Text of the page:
15/11/2022 Earlier this year, we released our C-suite barometer, a report that captures the views of over 1,000 executives around the world. In this interview, Karine Philippon, Global Tech Media and Telecom leader, reflects on the findings and shares her analysis on current trends in the technology and telecoms sector.
Strong optimism about growth remains
Our research shows that despite the lingering effects of the global health crisis, 90% of sector leaders predict revenue growth this year, and 88% believe they are highly capable of overcoming the crisis.
Karine Philippon: The technology sector has been resilient during the pandemic, demonstrating agility in adapting to customers’ needs and as more organisations needed to embrace or accelerate their digital transformation. Tech companies evolved towards a service-based model delivered via cloud, resulting in higher agility, new capabilities and reduced costs. Many have adapted their delivery model for cloud to be the preferred platform as of today, to provide better customer experience by leveraging artificial intelligence, intelligent edge and advanced wireless connectivity.
Growth will continue as tech companies continue to innovate to fuel the next wave of growth in their sector and in other industries as well.
Organisations demonstrate high confidence in their level of data maturity and protection
Businesses are racing to become more data-driven and the technology and telecoms sector is no exception. 83% of companies in the sector are confident that their data maturity is higher than their competitors. This however does not eliminate the risks: 57% believe cyber security risks have increased over the past year.
Karine Philippon: Real-time data enables us to make better and faster decisions. High-performing companies are investing in data which they use to fuel decision-making. Organisations are fully aware of the competitive advantage relevant data can provide. Yet, the challenge then becomes data quality amongst the ocean of data available and its maturity as key factor to growth.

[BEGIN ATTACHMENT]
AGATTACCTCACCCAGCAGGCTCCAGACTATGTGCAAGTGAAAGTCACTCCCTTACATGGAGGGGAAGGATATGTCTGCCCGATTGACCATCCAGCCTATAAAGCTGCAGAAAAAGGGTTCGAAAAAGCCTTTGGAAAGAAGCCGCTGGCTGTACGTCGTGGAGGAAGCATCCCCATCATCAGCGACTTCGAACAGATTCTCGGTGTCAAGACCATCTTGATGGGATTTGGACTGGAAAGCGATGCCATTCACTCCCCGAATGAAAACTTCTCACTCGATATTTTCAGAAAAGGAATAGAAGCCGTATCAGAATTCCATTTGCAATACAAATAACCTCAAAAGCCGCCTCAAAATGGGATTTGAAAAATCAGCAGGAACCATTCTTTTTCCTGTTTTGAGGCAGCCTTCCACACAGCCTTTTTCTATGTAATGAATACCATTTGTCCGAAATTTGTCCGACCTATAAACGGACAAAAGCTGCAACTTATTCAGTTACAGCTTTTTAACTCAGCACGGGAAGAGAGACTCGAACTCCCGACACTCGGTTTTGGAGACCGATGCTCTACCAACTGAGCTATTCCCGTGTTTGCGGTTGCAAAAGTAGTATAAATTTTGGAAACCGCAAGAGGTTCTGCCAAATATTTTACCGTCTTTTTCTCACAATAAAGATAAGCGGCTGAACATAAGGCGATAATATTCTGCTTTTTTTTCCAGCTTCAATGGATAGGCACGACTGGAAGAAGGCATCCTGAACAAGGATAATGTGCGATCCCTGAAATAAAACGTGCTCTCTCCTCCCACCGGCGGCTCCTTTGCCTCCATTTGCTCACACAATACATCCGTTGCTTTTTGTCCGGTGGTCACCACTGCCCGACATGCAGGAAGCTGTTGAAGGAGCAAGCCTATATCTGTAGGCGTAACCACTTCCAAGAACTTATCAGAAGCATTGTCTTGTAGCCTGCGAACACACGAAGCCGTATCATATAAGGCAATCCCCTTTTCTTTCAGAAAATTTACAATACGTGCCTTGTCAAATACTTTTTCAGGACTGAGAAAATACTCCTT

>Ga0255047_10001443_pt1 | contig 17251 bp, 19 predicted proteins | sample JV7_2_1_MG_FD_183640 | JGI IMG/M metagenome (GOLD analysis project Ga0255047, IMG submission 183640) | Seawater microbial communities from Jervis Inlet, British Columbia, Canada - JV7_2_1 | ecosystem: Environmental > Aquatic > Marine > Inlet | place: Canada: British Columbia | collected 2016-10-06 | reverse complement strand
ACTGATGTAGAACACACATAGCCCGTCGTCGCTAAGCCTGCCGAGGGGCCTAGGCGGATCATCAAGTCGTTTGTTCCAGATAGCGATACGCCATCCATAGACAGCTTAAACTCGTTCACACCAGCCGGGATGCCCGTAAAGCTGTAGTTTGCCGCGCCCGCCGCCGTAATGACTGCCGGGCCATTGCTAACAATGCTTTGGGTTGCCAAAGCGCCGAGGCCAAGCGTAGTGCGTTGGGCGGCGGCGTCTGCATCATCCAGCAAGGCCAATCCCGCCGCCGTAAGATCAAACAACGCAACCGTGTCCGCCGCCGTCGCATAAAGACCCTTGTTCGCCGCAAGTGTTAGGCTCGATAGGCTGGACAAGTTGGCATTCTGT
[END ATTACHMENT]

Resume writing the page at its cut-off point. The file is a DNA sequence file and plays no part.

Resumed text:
As we saw in our data study earlier this year, ‘The race to data maturity: Is your business as far ahead as you think’, businesses are overconfident in their data maturity, which can put them at risk. A strong majority of businesses have started putting the right tools in place, but don’t necessarily have the competitive advantage they assume to. In order to close this confidence gap, they need to ensure that their decision-makers expectations are in fact data-driven.
Commitment to wider social issues is driving ESG investment
Nearly three quarters (71%) of companies in this sector expect to undergo a technology transformation in the next five years, with 63% saying there will be an ESG transformation. While these numbers remain similar to the global average, 85% have put D&I programme in place to support the transformation, which is slightly above the global average of 81% across sectors. Nearly half of the companies surveyed (47%) expressed that brand and reputation remain an important driver for investment.
Karine Philippon: Climate change is a reality, and technology industry leaders are aware of the threat it poses on their operations and reputation. Many tech and telecom companies need to increase their efforts to protect their assets and infrastructure. Tech companies are also facing new challenges from the evolution of the regulatory landscapes and growing pressure from employees, customers and investors to operate more sustainably. Tech companies should continue to improve their governance, data management processes and controls to comply with upcoming changes in global environmental, social and governance standards and disclosures.
Remote working and travel restrictions remain the biggest changes facing the sector
Our research shows that the future for remote working in the sector remains unclear, with only half of the tech and telecoms companies surveyed expecting remote working to remain in place in the long-term. This contrasts with a growing sentiment across other sectors that remote work is here to stay in the long-term.
Karine Philippon: Hybrid work is the new norm, and tech and telecom companies are not exempt from this trend. Employees’ attitude and expectations have changed because of the pandemic and the tech and telecom sector have been hit hard due to increased turnover and high competition for talent.
Because of the fast-paced environment and innovation culture in which tech companies operate, effective collaboration is key - and remote work challenges effective collaboration. Despite this, tech companies need to embrace cultural changes and experiment with new collaborative platforms facilitating interoperability and seamless connection across their organisations.